Intensive courses - Spring 2023
AJL18096, AJL28068, SAKS015
Major Issues in Canadian Society
Prof. Richard Nimijean
Monday 24 April to Friday 28 April
10.00 - 11.40 and 14.00 - 15.40
This course examines contemporary debates in Canada as a way for students to deepen their understanding of the country. We examine four pressing issues that the country is debating that also reveal insights into the nature of the country and its national identity.
- Reconciliation between Indigenous peoples and Canada. In 2015, the Truth and Reconciliation Commission proposed 94 calls to action to address the legacy of residential schools and promote reconciliation, and the Trudeau government promised to implement them. However, many have not been implemented. The Yellowhead Institute stated, “With each passing year, Canada opts to perform reconciliation in an effort to shape a benevolent reputation rather than enact the substantial and structural changes that would rectify ongoing harms and change the course of our collective relationship.” Can Canada achieve reconciliation with Indigenous peoples?
- The politics of memory. Many Canadians have called for the renaming of schools and government buildings, as they were named after people whose values, beliefs and actions are out of step with contemporary Canada. This includes institutions named after Canada’s first prime minister, Sir John A. Macdonald. Others argue that this is applying modern values to the past, and thus renaming should be resisted or only selectively done. Which approach is best?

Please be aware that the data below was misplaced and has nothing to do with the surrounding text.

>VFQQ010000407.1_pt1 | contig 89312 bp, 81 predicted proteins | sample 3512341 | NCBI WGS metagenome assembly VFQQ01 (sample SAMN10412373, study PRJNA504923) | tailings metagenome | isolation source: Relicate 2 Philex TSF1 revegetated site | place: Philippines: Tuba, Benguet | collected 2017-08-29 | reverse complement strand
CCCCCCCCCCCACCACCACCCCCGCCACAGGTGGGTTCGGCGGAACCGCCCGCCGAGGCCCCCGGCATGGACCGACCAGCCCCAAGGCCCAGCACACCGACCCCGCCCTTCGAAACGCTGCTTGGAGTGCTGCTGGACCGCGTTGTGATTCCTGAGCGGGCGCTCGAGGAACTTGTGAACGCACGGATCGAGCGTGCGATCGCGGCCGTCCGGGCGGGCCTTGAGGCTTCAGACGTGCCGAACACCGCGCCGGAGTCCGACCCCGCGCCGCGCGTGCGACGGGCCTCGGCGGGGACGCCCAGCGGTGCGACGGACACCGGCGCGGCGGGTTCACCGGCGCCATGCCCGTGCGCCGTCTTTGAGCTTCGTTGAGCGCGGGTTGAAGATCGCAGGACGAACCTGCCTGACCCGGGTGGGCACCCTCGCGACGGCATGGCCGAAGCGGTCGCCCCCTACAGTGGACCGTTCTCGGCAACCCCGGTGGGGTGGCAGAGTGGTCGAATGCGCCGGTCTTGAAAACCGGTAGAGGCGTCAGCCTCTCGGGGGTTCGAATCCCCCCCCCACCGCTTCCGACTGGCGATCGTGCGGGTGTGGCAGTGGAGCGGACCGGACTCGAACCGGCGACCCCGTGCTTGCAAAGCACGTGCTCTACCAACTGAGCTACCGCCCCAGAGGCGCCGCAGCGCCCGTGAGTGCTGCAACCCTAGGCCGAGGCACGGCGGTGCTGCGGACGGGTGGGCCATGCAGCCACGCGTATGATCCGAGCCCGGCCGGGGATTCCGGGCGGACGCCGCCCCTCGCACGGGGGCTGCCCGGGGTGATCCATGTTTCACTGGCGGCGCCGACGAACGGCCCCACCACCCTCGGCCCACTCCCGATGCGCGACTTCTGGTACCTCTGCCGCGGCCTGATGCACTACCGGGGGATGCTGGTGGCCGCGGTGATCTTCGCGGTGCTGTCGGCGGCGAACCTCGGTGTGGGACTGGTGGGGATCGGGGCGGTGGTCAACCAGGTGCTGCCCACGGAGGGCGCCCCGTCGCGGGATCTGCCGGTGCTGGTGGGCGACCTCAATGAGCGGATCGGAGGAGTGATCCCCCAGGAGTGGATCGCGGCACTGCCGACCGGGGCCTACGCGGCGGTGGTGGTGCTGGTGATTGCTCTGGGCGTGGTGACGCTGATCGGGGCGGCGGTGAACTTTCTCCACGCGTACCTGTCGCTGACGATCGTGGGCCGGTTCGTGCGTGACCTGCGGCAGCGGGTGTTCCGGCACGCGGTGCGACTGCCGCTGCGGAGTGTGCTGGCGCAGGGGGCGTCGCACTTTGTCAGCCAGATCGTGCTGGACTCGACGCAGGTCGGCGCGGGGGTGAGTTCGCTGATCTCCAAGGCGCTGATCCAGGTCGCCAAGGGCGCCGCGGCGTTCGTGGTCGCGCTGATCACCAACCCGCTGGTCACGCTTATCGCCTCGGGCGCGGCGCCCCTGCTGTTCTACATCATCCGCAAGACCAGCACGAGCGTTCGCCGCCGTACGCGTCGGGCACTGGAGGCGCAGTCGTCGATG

- Energy, the environment, and climate change. Justin Trudeau promised in 2015 to improve poor Canada’s environmental record and do more in the fight against climate change. However, he has also been an ardent advocate of oil and gas production, which critics claim are polluting and undermine his government’s goal of promoting a greener and cleaner economy. Can Canada be a committed soldier in the fight against climate change while also being a major oil and gas producer?
- The rise of populism. The COVID-19 pandemic has revealed that there is much more socioeconomic inequality and racial and ethnic discrimination than is often presumed. The truckers’ protest across Canada in the winter of 2022 raised questions about Canadian values and the spread of far-right and white supremacist ideology. What does this say about Canada and how it is seen across the world?
- Readings will be made available to students before the course begins. Students are expected to read the readings before our class meetings.
North American Documentary Photography: A Brief Sruvey of Social and Political Commentary
Paul Von Blum
Thursday (March 30) - 10.00 - 11.40 and 14.00 - 15.40
Friday (March 31) - 10.00 - 11.40 and 14.00 - 15.40 and 16.00 - 17.30
Monday (April 3) - 10.00 - 11.40 and 14.00 - 15.40 and 16.00 - 17.30
Tuesday (April 4) - 10.00 - 11.40 and 14.00 - 15.40
General Description and Objectives
For well over a century and a half, socially conscious documentary artists and photojournalists in North America have used their work to provide powerful social and political commentary. This mini course will survey some of the major highlights of this vibrant tradition in North America. It will look at several major developments that have made durable contributions to 20th and 21st century art and cultural history generally and to socially conscious art specifically. The three areas are Mexican documentary photography of the early to mid-20th century, U.S. social and political photography from the Works Progress Administration during the New Deal in the 1930s and beyond, and African American photography from that era to the present. A few other works will be shown and discussed, including earlier photos from the Civil War and photos from the Vietnam war, among others. The major objective is to expose students to the existence of this extensive and impressive tradition (read more).